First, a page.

Depending on where you want to travel in the world, the experience can change drastically from peak season to off-season. Personally, I prefer to have more involved, memorable and unique travel experiences which means I’m much more likely to visit a place during its off-season than when it’s the most popular time to visit. Of course this depends entirely on the flexibility of your vacation schedule, but I’ve found with a little careful maneuvering you can find some very fulfilling trips. By adapting my travel style in this way, I’ve learned a lot of important lessons over the years. Here are my main reasons why you should consider traveling in the off-season.
Fairly obvious to most, I still find this warrants repeating. If you choose to travel to a destination during its off or shoulder season, you can save a fortune. I’m not talking about a few dollars here and there, but potentially hundreds or thousands of dollars. Flights change drastically according to demand and most hotels around the world have different price sets for peak and non-peak months. For example, this past February I traveled to Turkey from DC. I was able to buy a special flight for a deal, saving me $600 and then I paid very little for beautiful hotel rooms all over the country. In addition, you’re most likely to get upgraded during the low season. I find I usually get much better treatment as well.
Again fairly obvious but important to note, especially if you are on a tight schedule. Many places that are popular tourist destinations can have massive lines you have to wait in during the peak season. I don’t know about you, but if I’ve traveled all the way to Paris, the last thing in the world I want to do is wait in line for a museum for 2 hours and then have it be so crowded that you can’t even see what you wanted to see. If you plan a trip during the low season, you virtually get to avoid all of that mess.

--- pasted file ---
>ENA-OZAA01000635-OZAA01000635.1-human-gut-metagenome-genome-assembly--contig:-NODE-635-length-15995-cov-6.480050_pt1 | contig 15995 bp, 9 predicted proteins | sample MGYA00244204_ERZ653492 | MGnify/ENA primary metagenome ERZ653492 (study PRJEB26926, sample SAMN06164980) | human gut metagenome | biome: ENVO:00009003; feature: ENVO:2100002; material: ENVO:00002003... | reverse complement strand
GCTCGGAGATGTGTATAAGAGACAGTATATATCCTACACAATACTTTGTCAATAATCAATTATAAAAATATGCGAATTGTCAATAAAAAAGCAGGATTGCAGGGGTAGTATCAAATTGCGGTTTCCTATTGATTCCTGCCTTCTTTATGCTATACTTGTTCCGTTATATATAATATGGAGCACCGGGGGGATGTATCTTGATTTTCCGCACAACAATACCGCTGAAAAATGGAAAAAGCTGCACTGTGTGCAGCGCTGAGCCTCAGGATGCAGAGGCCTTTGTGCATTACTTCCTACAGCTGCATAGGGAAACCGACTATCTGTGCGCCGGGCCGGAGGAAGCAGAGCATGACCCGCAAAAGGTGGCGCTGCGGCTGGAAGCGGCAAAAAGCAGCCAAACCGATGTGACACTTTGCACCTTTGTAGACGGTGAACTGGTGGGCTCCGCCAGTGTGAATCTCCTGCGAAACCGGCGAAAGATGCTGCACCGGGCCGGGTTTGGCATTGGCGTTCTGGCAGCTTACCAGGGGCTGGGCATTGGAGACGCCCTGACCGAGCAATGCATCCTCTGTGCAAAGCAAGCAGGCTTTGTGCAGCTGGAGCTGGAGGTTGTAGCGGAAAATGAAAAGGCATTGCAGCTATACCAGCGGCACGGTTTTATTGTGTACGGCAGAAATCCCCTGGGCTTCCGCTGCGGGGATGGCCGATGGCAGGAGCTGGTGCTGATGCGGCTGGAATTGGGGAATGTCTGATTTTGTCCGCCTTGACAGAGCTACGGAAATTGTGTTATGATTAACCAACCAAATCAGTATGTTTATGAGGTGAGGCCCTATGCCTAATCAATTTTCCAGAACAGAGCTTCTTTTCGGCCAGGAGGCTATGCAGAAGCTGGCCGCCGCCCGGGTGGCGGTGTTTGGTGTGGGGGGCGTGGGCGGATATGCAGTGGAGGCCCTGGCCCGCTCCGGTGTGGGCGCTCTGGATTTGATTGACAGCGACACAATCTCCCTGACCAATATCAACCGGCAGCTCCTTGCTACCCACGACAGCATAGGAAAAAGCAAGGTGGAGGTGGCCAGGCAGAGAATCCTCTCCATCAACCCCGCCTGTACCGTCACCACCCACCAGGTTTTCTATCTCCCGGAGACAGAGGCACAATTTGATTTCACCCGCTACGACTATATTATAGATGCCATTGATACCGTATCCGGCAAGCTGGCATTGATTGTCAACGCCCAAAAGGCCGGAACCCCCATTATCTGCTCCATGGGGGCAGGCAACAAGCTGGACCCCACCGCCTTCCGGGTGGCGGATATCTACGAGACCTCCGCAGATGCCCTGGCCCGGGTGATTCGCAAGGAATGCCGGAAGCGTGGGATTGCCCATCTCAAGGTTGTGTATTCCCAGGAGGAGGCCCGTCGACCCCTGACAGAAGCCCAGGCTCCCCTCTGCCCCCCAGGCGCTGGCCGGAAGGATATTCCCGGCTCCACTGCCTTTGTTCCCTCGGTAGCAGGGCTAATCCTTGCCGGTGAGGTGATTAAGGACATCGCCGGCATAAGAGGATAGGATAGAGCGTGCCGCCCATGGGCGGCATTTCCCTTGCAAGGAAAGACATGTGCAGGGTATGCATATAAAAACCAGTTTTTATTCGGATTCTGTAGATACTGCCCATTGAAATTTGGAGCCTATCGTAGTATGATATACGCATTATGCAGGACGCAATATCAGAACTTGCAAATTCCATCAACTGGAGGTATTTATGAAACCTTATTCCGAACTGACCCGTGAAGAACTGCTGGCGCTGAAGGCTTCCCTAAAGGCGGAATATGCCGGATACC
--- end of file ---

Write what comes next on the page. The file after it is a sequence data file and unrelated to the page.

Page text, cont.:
Another perk of traveling the off-season is getting to witness different festival and activities you might not get to otherwise. It also gives you more opportunities to engage and interact with locals and make new friends. This is infinitely more challenging when you are traveling at the same time as many other people. I love getting to know a different side of a place when I’m on the road, and choosing to travel at uncommon times of the year has allowed me to witness many things I would not have gotten to otherwise.
Culinary travel and culinary tours are growing in popularity. How can a travel insurance plan provide protection for your foodie voyages?
Liz’s blog is Young Adventuress, which is geared toward adventure and slow travel. Liz Carlson began the blog while trekking through the Andes before moving to Spain for two years, where she has been teaching English and living the expat life. With over 30 countries under her belt, Liz is now planning to take on New Zealand and explore a whole other side of the world. Follow Liz on Facebook, Twitter, Instagram and Google Plus.
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